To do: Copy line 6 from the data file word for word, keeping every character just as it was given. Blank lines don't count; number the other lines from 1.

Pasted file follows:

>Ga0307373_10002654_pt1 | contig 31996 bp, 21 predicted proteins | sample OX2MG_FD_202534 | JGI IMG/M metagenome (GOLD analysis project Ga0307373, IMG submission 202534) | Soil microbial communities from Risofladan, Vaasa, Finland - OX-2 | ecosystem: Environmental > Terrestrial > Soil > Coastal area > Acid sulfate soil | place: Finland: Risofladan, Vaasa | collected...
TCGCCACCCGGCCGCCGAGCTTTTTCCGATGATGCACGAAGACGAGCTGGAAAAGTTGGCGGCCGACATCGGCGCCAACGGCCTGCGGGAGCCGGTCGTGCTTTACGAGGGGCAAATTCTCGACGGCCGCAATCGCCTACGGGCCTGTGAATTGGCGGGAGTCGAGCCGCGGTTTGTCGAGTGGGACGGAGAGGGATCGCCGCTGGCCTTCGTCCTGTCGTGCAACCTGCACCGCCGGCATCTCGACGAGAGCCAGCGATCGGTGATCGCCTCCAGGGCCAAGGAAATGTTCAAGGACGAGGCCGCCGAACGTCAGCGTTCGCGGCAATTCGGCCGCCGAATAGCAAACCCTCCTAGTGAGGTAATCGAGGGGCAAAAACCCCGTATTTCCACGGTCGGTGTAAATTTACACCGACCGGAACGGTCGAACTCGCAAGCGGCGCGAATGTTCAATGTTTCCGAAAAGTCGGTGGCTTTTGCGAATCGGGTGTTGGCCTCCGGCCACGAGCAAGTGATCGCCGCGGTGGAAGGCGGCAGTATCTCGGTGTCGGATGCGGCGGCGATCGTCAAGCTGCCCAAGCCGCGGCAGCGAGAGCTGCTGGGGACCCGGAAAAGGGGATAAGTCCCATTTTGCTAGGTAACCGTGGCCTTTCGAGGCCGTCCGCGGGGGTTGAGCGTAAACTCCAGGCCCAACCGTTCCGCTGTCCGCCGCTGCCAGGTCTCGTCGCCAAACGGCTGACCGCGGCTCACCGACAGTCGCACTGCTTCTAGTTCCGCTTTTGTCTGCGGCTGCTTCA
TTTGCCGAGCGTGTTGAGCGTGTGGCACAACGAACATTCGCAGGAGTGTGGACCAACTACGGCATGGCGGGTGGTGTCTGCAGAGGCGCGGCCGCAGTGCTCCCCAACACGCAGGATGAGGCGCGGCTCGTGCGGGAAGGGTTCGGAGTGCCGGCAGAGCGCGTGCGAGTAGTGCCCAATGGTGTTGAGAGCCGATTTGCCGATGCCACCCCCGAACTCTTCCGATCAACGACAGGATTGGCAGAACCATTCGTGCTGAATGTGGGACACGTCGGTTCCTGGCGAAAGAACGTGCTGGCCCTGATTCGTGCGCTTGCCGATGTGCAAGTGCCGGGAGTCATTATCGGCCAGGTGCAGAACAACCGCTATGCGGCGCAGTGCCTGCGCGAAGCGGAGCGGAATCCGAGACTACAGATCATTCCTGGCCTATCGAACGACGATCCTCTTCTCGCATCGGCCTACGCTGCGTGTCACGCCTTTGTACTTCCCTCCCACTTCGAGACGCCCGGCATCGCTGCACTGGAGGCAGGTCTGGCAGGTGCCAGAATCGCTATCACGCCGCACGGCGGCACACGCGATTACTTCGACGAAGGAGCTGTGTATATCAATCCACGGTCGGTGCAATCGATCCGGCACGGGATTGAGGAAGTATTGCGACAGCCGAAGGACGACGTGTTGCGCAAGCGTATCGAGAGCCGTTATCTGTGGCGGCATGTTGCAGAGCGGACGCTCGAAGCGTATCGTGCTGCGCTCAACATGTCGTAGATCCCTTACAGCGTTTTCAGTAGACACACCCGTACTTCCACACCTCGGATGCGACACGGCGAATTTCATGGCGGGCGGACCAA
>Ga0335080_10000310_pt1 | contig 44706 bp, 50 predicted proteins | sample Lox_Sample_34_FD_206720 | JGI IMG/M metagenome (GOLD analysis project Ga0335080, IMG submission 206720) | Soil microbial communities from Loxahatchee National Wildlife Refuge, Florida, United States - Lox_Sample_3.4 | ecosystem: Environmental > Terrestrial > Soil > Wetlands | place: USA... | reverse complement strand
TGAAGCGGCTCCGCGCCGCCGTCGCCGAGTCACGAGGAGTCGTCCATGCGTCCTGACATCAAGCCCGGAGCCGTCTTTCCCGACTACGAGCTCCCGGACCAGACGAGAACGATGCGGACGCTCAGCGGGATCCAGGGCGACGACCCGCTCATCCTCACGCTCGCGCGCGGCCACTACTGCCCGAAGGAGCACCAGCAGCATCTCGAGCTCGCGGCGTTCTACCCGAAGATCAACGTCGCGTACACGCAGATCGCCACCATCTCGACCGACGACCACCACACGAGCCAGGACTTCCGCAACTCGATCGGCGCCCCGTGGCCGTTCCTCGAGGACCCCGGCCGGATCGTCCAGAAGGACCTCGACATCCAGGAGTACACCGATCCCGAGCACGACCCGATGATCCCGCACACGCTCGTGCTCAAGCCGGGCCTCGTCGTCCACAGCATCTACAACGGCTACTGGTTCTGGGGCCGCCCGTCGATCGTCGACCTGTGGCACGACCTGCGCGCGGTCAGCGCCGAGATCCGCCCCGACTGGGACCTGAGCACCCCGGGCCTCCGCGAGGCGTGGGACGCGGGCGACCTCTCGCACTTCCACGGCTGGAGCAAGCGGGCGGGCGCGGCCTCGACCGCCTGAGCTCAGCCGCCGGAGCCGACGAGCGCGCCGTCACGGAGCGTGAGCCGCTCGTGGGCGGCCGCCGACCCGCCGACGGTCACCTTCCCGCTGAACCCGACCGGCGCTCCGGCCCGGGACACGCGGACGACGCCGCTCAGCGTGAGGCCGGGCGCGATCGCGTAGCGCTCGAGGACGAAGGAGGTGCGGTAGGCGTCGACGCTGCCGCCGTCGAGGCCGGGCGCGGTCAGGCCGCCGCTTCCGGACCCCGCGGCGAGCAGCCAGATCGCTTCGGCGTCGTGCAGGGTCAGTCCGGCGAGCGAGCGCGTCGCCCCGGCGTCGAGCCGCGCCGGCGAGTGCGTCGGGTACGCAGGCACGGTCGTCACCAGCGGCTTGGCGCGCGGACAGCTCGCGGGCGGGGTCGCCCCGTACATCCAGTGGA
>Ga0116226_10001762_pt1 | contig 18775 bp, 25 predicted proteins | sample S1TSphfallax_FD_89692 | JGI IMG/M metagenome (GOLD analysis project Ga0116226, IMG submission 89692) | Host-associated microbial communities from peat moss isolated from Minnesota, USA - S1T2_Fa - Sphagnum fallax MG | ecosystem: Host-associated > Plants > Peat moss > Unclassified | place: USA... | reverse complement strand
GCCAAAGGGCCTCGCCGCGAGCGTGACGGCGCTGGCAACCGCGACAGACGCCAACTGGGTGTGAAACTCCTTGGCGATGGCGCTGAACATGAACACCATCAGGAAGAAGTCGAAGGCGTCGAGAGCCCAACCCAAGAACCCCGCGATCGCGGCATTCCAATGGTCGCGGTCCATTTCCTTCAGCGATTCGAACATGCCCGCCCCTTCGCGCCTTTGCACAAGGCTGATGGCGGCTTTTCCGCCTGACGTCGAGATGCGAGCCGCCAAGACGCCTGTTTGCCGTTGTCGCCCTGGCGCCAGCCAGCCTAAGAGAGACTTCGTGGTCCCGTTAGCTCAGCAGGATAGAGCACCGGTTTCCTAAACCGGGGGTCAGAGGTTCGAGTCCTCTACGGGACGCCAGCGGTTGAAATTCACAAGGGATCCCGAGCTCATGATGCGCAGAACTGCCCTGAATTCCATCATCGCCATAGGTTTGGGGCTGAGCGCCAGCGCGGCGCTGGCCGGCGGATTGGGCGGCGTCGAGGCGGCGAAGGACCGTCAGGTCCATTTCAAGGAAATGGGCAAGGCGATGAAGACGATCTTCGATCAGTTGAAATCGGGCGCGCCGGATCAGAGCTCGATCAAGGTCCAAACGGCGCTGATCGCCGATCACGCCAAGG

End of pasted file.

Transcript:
>Ga0116226_10001762_pt1 | contig 18775 bp, 25 predicted proteins | sample S1TSphfallax_FD_89692 | JGI IMG/M metagenome (GOLD analysis project Ga0116226, IMG submission 89692) | Host-associated microbial communities from peat moss isolated from Minnesota, USA - S1T2_Fa - Sphagnum fallax MG | ecosystem: Host-associated > Plants > Peat moss > Unclassified | place: USA... | reverse complement strand